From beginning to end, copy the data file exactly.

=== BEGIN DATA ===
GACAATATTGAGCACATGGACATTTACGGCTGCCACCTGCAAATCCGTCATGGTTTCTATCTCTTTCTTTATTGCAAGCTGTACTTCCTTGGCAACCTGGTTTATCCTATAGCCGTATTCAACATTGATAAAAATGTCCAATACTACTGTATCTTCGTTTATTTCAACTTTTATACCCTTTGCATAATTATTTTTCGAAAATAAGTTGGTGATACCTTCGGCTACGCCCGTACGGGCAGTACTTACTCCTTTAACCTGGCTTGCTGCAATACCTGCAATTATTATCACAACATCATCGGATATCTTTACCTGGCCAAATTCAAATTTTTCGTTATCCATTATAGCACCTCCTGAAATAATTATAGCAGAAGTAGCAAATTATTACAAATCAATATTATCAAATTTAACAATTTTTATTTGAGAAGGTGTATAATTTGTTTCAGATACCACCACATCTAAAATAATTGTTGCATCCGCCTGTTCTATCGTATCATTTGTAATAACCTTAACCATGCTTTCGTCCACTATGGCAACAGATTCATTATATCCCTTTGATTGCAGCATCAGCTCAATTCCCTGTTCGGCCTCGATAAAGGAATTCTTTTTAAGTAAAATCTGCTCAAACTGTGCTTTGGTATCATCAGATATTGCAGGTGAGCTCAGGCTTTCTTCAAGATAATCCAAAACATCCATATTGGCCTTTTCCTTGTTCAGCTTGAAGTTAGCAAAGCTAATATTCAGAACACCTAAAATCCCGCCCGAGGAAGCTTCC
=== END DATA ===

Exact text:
GACAATATTGAGCACATGGACATTTACGGCTGCCACCTGCAAATCCGTCATGGTTTCTATCTCTTTCTTTATTGCAAGCTGTACTTCCTTGGCAACCTGGTTTATCCTATAGCCGTATTCAACATTGATAAAAATGTCCAATACTACTGTATCTTCGTTTATTTCAACTTTTATACCCTTTGCATAATTATTTTTCGAAAATAAGTTGGTGATACCTTCGGCTACGCCCGTACGGGCAGTACTTACTCCTTTAACCTGGCTTGCTGCAATACCTGCAATTATTATCACAACATCATCGGATATCTTTACCTGGCCAAATTCAAATTTTTCGTTATCCATTATAGCACCTCCTGAAATAATTATAGCAGAAGTAGCAAATTATTACAAATCAATATTATCAAATTTAACAATTTTTATTTGAGAAGGTGTATAATTTGTTTCAGATACCACCACATCTAAAATAATTGTTGCATCCGCCTGTTCTATCGTATCATTTGTAATAACCTTAACCATGCTTTCGTCCACTATGGCAACAGATTCATTATATCCCTTTGATTGCAGCATCAGCTCAATTCCCTGTTCGGCCTCGATAAAGGAATTCTTTTTAAGTAAAATCTGCTCAAACTGTGCTTTGGTATCATCAGATATTGCAGGTGAGCTCAGGCTTTCTTCAAGATAATCCAAAACATCCATATTGGCCTTTTCCTTGTTCAGCTTGAAGTTAGCAAAGCTAATATTCAGAACACCTAAAATCCCGCCCGAGGAAGCTTCC